Vladimir Monomakh (1053-1125) was an influential Russian Prince in the Middle Ages. Born to Vsevolod and grandson of Yaroslav the Wise, he was also the grandson of Konstantin IX Monomakh of Byzantium.

The Russian empire was at this point centered in Kiev and had a powerful economy fueled by controlling trade routes between the Byzantine empire and the German Hanseatic cities on the Baltic sea. However, Russia was in a particularly turbulent stage: the princes of the various Russian cities were constantly feuding, making Russia a very loose coupled empire. Further, Russia was constantly at war with Polovtsi raiders from the eastern steppes.

Monomakh is most notable for uniting the Russians and bringing the Russian empire back from the brink of disintegration. He led a united Russian campaign which dealt a decisive blow against the Polovtsi in 1111. After the death of Sviatopolk, Prince of Kiev, in 1113, the usual chain of succession was usurped by a popular revolt, and Monomakh was offered the throne.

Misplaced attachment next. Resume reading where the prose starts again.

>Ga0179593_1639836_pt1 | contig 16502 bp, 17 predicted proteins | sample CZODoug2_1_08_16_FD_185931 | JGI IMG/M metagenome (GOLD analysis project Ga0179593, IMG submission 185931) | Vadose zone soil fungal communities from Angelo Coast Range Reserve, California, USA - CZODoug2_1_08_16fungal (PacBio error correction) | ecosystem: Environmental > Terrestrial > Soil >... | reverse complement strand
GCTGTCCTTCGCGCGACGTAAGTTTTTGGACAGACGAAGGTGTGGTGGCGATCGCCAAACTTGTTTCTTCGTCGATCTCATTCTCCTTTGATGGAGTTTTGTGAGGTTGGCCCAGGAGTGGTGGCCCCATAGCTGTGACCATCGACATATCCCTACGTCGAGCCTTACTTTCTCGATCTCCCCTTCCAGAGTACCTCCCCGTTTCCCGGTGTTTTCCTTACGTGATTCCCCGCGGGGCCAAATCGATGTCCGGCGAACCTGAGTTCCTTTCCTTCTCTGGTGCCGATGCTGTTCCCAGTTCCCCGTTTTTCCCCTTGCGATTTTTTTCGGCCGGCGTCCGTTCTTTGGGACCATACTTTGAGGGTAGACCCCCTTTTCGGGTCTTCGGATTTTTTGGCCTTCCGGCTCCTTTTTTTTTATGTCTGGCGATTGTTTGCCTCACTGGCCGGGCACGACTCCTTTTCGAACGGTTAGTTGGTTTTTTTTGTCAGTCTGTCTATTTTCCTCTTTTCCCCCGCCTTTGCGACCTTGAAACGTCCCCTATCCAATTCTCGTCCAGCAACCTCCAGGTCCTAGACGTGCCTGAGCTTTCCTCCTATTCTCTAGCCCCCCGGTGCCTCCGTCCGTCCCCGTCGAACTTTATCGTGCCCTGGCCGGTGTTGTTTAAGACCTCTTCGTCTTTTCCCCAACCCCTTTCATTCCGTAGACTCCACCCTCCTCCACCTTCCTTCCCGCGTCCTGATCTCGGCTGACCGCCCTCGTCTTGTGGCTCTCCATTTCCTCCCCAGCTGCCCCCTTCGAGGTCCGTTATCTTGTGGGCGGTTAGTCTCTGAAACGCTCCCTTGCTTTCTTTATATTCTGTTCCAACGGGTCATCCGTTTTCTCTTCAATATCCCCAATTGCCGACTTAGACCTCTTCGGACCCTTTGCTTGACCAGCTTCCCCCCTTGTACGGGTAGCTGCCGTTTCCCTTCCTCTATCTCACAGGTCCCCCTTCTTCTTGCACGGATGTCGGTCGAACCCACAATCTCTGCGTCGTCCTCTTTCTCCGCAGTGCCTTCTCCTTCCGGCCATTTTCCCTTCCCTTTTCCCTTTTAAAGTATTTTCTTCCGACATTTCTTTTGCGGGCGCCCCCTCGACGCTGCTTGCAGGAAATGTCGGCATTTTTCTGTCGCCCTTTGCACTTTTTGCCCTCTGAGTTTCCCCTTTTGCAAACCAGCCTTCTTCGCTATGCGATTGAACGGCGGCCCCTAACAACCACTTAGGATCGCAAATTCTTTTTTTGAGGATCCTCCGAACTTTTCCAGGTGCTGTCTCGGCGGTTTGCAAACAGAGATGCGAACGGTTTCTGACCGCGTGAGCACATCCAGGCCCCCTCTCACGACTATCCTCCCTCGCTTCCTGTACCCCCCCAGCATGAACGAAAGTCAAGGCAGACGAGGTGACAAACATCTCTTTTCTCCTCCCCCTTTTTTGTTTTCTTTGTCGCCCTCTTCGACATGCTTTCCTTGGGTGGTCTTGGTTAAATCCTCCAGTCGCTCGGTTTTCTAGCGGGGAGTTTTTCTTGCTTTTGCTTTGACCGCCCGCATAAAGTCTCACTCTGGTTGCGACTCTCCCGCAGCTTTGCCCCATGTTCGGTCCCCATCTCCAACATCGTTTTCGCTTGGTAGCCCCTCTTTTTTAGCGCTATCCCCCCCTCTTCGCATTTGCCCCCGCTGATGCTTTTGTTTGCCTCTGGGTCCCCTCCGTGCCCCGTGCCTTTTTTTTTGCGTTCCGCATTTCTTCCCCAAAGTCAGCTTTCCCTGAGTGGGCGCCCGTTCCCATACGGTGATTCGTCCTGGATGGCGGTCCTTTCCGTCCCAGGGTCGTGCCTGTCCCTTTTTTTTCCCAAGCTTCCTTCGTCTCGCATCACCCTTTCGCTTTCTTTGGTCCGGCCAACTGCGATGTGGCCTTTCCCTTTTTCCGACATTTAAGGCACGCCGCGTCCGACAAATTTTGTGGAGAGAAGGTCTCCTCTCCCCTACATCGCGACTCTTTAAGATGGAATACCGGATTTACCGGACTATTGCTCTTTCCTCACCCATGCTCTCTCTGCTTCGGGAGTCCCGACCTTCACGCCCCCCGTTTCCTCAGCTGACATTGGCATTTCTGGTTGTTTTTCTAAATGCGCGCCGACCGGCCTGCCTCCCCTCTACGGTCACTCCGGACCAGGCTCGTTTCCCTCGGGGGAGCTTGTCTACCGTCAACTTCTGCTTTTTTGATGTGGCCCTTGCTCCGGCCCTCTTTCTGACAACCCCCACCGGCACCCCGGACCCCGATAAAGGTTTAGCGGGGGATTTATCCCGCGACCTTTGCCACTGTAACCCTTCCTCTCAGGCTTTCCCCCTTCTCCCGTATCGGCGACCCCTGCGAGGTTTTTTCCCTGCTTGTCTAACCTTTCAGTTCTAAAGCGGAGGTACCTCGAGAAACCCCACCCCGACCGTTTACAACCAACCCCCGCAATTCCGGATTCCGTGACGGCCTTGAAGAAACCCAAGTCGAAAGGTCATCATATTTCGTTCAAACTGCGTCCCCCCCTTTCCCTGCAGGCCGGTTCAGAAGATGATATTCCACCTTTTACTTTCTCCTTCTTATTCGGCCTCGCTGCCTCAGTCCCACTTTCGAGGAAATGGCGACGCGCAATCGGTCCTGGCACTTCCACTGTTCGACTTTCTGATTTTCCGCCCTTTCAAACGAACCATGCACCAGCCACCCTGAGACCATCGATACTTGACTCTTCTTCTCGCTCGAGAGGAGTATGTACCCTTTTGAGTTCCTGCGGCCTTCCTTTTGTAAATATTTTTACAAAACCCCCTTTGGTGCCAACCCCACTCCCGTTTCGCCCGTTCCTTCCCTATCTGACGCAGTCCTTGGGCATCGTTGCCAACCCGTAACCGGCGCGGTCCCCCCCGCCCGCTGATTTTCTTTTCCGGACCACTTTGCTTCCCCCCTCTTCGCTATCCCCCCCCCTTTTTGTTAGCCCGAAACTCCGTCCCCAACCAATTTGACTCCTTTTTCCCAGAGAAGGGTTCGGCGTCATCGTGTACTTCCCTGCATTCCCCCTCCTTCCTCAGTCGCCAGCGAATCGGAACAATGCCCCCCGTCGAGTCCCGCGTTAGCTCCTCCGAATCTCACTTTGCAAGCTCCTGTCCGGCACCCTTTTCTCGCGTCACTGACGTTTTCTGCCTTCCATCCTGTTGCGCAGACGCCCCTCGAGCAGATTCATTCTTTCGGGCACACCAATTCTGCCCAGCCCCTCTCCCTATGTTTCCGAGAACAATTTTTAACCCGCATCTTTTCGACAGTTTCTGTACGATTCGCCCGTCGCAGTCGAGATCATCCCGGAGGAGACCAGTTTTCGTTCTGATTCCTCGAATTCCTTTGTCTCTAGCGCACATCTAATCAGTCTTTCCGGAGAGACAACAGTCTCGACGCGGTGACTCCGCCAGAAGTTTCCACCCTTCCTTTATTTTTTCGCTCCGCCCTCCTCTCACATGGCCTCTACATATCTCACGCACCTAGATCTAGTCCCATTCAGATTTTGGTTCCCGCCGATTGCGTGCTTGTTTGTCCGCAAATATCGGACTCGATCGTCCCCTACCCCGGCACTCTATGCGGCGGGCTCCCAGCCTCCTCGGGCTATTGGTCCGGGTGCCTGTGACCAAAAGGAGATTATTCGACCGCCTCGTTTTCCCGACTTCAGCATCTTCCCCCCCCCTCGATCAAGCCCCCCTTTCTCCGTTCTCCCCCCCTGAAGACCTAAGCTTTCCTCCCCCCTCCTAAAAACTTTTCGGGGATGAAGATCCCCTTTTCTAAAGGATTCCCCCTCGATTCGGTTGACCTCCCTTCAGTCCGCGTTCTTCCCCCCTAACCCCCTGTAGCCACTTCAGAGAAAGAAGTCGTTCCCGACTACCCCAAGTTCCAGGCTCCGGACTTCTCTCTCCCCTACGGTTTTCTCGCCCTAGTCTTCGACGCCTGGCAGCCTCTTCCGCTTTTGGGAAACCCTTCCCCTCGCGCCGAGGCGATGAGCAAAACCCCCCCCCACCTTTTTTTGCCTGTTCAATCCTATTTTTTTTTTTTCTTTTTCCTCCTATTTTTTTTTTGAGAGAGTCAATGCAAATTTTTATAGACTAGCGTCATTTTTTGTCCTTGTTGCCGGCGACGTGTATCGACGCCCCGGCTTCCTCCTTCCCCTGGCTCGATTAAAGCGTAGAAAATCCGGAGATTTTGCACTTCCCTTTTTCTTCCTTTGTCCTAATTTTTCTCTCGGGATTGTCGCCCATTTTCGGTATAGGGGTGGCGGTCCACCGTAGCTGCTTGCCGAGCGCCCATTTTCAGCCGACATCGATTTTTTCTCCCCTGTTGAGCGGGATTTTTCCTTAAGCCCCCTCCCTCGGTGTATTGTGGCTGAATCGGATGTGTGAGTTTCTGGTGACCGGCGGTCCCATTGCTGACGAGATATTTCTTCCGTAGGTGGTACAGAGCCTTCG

As Prince of Kiev, Monomakh further expanded territory and secured Russia against external threats. At the same time, he instituted reforms on the homefront to rebuild the Russian economy. In particular, he restored the rule of law which was widely flouted in the preceding chaos. He reformed the banking system and got lending rates under control. High interest and large debt had bankrupted many small landowners, throwing them into virtual slavery. The Jews, heavily involved with the banking system, were seen as part of, if not the root of, the economic problems, and were expelled, only to be invited back much later in the Czarist era to help modernize Russia.

Vladimir Monomakh composed a document known as the "The Testament of Vladimir Monomakh", which basically attributes his successes to God and instructs his people to live humble and pious lives.